The keyboard 10 illustrated in FIG. 3 does not necessarily need to be made up from individual blocks 7, but can be formed as a single LCD unit. Accordingly, all "blocks 7, 12" and the different sign displayers of the text window 11 directly formed on the front cover window 1', as indicated by dashed lines in FIG. 3. It will thus be understood that the dimensions of the keyboard 10 can be minimal. However there is nothing to stop the cover window 1' from being made large, since the key functions are not tied up with any elasticity or change in distance for the detection of ΔC, as is the case for touch controlled display devices in the prior art.
The control signals generated in the respective block/key 7, which are fed to the text window 11 in the illustrated embodiment, may of course be utilised for treatment in a microprocessor or other form of data processor, or be stored in a memory.
A further application for the inventive touch controlled display device is illustrated in FIG. 4, namely as a switchboard in an industry such as a paper mill. As with the keyboard 10 of FIG. 3, the switchboard 13 may be formed with a single cover window 1' in an LCD unit. Alternatively the display 13 may include stackable blocks 7, each of which has a different display character and switch function. FIG. 4 merely illustrates a portion of a panel where the blocks 7 may be "illuminated" or "extinguished" or signal different operational functions for the machines the respective block is intended to affect. For example, block "V" could relate to an openable and closable valve, block "p" to a connectable or disconnectable pump and the remaining blocks 7 to the regulation of the level of liquid in a tank.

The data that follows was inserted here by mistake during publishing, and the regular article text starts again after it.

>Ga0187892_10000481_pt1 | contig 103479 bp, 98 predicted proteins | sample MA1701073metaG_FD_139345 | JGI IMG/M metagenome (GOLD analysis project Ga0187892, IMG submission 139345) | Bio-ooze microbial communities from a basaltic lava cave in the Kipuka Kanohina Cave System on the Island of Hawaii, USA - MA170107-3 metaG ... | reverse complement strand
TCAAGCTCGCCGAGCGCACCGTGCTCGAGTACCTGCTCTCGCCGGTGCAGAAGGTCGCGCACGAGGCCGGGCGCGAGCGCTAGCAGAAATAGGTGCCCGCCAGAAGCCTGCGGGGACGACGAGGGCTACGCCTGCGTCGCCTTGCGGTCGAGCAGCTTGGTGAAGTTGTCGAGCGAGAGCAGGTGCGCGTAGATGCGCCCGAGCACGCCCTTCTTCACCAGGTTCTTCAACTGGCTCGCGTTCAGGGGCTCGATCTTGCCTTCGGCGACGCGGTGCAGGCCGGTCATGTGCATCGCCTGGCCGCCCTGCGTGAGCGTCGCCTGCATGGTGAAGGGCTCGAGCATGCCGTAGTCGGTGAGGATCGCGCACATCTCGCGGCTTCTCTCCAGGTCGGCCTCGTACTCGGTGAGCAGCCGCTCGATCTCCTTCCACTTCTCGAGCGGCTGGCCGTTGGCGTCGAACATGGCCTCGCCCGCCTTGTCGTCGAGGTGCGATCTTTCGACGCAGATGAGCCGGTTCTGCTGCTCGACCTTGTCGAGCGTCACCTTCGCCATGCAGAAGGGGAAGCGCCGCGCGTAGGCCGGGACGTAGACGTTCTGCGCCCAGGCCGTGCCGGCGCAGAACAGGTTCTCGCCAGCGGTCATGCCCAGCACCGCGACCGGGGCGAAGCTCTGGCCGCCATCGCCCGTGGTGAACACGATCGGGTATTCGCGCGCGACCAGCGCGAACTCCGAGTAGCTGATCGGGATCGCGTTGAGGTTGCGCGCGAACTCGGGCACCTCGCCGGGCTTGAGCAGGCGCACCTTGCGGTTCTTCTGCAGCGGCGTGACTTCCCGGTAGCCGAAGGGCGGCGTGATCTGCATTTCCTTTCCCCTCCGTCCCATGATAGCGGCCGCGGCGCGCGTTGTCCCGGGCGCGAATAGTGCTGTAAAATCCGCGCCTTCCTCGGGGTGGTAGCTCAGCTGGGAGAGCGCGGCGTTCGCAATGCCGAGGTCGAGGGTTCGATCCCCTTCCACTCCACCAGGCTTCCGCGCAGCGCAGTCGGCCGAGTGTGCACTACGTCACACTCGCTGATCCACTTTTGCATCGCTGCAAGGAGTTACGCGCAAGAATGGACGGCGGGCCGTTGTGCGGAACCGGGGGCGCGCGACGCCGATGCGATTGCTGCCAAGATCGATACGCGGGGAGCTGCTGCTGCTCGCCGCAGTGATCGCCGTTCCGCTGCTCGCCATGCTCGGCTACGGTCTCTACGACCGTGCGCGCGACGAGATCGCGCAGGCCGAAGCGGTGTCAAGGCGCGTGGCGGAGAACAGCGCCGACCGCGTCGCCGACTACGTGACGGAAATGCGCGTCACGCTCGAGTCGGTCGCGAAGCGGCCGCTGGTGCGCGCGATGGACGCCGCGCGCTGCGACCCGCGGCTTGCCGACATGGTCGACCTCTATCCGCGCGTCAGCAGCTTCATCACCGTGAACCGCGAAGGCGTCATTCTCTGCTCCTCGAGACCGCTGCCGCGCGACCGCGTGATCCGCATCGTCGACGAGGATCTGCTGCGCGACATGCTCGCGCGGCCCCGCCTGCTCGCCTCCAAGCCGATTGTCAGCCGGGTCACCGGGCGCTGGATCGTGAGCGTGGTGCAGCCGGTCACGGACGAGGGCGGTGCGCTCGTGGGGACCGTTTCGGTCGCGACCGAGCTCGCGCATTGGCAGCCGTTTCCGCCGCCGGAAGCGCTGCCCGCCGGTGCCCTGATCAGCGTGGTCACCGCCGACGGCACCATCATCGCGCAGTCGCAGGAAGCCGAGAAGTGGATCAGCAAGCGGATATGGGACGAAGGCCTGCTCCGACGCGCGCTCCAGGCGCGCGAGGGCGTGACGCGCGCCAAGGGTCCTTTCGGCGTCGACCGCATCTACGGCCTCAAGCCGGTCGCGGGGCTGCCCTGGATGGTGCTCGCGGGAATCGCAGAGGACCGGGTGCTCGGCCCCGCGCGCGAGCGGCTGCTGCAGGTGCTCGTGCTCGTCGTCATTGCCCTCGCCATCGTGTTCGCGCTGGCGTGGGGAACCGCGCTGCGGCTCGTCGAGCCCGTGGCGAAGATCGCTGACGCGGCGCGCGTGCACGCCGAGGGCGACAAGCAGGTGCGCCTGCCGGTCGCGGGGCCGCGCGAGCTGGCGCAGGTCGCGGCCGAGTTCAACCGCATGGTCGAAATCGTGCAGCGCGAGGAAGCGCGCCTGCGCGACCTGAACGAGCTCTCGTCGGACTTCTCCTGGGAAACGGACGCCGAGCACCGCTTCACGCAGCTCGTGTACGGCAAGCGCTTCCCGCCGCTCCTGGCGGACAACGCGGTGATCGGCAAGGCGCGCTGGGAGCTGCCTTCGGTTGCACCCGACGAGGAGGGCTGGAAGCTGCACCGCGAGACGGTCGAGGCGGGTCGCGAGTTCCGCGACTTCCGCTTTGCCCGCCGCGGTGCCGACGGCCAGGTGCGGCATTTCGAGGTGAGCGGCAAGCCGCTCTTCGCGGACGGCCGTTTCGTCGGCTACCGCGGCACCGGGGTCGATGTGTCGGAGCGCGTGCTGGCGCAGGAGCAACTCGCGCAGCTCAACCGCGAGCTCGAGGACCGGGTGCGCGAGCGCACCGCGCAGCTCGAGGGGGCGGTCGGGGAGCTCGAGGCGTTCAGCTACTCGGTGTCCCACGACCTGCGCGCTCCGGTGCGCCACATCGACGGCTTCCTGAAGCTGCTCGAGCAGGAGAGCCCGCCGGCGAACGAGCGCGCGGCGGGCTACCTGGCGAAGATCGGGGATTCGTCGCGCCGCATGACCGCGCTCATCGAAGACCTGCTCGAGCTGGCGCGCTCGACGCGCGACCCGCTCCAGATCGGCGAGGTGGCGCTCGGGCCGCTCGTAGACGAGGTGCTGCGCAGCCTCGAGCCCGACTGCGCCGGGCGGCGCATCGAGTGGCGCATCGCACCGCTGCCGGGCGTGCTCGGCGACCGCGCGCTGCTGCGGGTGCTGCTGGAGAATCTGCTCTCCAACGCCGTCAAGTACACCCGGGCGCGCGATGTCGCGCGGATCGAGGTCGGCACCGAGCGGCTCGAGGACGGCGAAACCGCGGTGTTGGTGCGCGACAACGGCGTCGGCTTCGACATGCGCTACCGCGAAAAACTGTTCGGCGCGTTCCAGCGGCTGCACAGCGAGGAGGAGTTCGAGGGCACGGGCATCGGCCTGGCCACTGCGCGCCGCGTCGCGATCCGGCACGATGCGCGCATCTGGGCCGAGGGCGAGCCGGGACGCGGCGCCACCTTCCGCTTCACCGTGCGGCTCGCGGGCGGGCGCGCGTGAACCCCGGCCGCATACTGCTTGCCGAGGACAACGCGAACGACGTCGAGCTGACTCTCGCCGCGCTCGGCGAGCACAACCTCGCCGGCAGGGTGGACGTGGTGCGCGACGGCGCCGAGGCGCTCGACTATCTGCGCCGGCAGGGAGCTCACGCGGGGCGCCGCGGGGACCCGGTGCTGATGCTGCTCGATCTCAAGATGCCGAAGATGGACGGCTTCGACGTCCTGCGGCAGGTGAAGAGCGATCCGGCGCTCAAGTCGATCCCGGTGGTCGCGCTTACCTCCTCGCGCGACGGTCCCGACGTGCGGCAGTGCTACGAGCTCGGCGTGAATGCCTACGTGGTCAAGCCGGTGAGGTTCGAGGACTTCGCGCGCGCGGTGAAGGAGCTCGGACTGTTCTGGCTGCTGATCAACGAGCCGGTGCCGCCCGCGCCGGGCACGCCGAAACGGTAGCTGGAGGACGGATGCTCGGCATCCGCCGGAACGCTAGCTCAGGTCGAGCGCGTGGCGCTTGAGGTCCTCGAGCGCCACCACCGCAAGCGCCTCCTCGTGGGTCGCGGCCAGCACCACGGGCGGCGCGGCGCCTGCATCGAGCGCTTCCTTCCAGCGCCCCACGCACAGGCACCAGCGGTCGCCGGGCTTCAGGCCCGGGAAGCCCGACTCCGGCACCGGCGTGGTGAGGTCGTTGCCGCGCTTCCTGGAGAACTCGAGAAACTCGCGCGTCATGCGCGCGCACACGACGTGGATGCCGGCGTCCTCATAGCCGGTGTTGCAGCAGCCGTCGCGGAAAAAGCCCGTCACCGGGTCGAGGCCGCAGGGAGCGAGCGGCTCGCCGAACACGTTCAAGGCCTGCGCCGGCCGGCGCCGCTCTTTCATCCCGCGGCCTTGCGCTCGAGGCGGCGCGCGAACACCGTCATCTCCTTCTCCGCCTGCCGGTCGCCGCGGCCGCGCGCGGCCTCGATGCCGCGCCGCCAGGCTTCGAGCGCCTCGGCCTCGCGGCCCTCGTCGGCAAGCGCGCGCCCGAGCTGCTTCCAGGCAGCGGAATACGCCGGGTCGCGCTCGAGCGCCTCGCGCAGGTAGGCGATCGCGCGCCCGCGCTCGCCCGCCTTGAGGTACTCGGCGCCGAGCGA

As will be apparent from the exemplifications mentioned above, the fields of application are infinite for the touch controlled display device in accordance with the invention, due to the possibilities of variation in signs and symbols. The examples above refer to display devices with two displaying means 3, 4 (segments), but the invention is of course applicable to display devices with on or more segments, eg to ordinary number indicators with seven segments or sign matrices. Neither is the invention limited to LCD units, but is applicable to all display devices where individual displaying means are driven from one drive circuit. The present invention may therefore not be considered as limited to the embodiments described above and illustrated on the appended drawings.
|US4224615 *||14. Sept. 1978||23. Sept. 1980||Texas Instruments Incorporated||Method of using a liquid crystal display device as a data input device|